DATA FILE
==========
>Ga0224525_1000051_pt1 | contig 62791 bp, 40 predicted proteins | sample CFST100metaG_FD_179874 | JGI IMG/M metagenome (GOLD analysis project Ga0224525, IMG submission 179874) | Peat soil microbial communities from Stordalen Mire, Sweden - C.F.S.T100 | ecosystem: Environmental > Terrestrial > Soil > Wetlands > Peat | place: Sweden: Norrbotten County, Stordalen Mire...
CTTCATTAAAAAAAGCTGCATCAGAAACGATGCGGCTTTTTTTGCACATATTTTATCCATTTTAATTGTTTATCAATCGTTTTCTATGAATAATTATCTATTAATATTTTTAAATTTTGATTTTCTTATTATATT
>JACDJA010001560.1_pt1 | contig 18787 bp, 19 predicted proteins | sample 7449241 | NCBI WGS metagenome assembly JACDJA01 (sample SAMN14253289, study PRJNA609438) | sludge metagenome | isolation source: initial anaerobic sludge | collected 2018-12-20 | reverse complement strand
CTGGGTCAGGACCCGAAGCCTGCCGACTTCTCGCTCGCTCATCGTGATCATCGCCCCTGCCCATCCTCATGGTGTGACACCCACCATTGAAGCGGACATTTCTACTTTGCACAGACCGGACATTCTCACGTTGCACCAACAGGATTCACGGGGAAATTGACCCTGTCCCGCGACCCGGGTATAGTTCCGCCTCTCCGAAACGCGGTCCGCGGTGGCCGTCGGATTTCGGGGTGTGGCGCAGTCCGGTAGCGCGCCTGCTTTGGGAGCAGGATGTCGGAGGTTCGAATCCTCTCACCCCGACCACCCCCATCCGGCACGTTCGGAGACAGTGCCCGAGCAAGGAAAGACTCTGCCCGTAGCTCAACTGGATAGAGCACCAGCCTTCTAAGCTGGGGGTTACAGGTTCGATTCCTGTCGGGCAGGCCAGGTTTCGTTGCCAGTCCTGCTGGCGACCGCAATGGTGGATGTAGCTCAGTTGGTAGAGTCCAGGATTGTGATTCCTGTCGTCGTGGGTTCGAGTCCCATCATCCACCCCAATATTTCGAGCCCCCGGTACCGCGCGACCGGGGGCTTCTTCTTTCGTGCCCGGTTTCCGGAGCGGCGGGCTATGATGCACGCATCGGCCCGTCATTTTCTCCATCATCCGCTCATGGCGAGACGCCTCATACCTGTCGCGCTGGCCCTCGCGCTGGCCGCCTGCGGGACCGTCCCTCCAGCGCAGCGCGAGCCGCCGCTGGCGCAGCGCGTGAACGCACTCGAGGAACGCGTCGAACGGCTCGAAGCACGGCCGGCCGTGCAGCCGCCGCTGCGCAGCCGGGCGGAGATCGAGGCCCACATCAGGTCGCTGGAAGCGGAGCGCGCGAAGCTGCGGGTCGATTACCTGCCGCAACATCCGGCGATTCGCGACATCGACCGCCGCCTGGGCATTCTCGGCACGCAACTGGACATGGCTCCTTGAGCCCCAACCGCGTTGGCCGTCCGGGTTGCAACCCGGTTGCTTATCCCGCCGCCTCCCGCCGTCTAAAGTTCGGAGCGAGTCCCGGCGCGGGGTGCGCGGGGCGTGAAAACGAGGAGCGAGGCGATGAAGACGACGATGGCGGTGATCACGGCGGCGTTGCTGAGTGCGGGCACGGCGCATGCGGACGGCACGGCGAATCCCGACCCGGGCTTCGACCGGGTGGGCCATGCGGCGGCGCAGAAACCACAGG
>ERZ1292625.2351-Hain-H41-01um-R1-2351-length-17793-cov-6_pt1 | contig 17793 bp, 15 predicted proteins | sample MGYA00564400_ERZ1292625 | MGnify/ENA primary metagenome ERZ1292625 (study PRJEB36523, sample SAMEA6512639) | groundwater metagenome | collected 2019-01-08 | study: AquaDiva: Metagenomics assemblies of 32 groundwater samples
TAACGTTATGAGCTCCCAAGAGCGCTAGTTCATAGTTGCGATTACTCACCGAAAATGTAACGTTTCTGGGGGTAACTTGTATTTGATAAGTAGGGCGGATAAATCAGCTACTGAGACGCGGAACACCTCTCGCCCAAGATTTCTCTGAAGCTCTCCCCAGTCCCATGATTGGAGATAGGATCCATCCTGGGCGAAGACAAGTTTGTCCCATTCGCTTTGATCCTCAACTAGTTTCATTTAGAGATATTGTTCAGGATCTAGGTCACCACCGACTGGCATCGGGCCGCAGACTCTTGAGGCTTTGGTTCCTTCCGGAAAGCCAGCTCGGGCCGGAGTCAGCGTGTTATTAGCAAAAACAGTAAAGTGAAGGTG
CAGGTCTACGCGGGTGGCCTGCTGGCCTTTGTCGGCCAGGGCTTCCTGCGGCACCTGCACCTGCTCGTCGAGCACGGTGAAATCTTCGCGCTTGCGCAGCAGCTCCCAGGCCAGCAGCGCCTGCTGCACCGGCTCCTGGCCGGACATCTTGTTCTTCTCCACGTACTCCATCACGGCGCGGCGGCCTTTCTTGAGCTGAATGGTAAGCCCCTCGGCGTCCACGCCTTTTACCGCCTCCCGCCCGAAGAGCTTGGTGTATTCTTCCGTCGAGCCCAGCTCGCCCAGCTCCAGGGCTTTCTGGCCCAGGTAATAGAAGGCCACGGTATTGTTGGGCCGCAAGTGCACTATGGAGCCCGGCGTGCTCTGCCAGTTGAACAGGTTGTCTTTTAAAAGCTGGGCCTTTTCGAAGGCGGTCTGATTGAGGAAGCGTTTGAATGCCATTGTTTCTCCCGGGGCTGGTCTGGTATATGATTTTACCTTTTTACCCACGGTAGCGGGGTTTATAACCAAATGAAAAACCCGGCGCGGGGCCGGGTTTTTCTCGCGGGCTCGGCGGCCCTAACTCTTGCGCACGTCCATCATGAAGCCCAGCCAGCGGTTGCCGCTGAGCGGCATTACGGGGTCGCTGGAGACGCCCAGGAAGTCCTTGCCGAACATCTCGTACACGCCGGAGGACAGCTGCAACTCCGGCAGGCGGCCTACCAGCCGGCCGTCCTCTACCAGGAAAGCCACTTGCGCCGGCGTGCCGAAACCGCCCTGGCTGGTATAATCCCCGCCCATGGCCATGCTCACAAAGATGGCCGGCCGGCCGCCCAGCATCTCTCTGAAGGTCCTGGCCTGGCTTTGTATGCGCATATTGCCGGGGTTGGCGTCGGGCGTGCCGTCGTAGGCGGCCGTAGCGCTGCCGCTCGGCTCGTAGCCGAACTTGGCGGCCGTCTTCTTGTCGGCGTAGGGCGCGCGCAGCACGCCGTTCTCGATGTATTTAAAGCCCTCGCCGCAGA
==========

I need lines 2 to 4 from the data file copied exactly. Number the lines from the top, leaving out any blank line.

CTTCATTAAAAAAAGCTGCATCAGAAACGATGCGGCTTTTTTTGCACATATTTTATCCATTTTAATTGTTTATCAATCGTTTTCTATGAATAATTATCTATTAATATTTTTAAATTTTGATTTTCTTATTATATT
>JACDJA010001560.1_pt1 | contig 18787 bp, 19 predicted proteins | sample 7449241 | NCBI WGS metagenome assembly JACDJA01 (sample SAMN14253289, study PRJNA609438) | sludge metagenome | isolation source: initial anaerobic sludge | collected 2018-12-20 | reverse complement strand
CTGGGTCAGGACCCGAAGCCTGCCGACTTCTCGCTCGCTCATCGTGATCATCGCCCCTGCCCATCCTCATGGTGTGACACCCACCATTGAAGCGGACATTTCTACTTTGCACAGACCGGACATTCTCACGTTGCACCAACAGGATTCACGGGGAAATTGACCCTGTCCCGCGACCCGGGTATAGTTCCGCCTCTCCGAAACGCGGTCCGCGGTGGCCGTCGGATTTCGGGGTGTGGCGCAGTCCGGTAGCGCGCCTGCTTTGGGAGCAGGATGTCGGAGGTTCGAATCCTCTCACCCCGACCACCCCCATCCGGCACGTTCGGAGACAGTGCCCGAGCAAGGAAAGACTCTGCCCGTAGCTCAACTGGATAGAGCACCAGCCTTCTAAGCTGGGGGTTACAGGTTCGATTCCTGTCGGGCAGGCCAGGTTTCGTTGCCAGTCCTGCTGGCGACCGCAATGGTGGATGTAGCTCAGTTGGTAGAGTCCAGGATTGTGATTCCTGTCGTCGTGGGTTCGAGTCCCATCATCCACCCCAATATTTCGAGCCCCCGGTACCGCGCGACCGGGGGCTTCTTCTTTCGTGCCCGGTTTCCGGAGCGGCGGGCTATGATGCACGCATCGGCCCGTCATTTTCTCCATCATCCGCTCATGGCGAGACGCCTCATACCTGTCGCGCTGGCCCTCGCGCTGGCCGCCTGCGGGACCGTCCCTCCAGCGCAGCGCGAGCCGCCGCTGGCGCAGCGCGTGAACGCACTCGAGGAACGCGTCGAACGGCTCGAAGCACGGCCGGCCGTGCAGCCGCCGCTGCGCAGCCGGGCGGAGATCGAGGCCCACATCAGGTCGCTGGAAGCGGAGCGCGCGAAGCTGCGGGTCGATTACCTGCCGCAACATCCGGCGATTCGCGACATCGACCGCCGCCTGGGCATTCTCGGCACGCAACTGGACATGGCTCCTTGAGCCCCAACCGCGTTGGCCGTCCGGGTTGCAACCCGGTTGCTTATCCCGCCGCCTCCCGCCGTCTAAAGTTCGGAGCGAGTCCCGGCGCGGGGTGCGCGGGGCGTGAAAACGAGGAGCGAGGCGATGAAGACGACGATGGCGGTGATCACGGCGGCGTTGCTGAGTGCGGGCACGGCGCATGCGGACGGCACGGCGAATCCCGACCCGGGCTTCGACCGGGTGGGCCATGCGGCGGCGCAGAAACCACAGG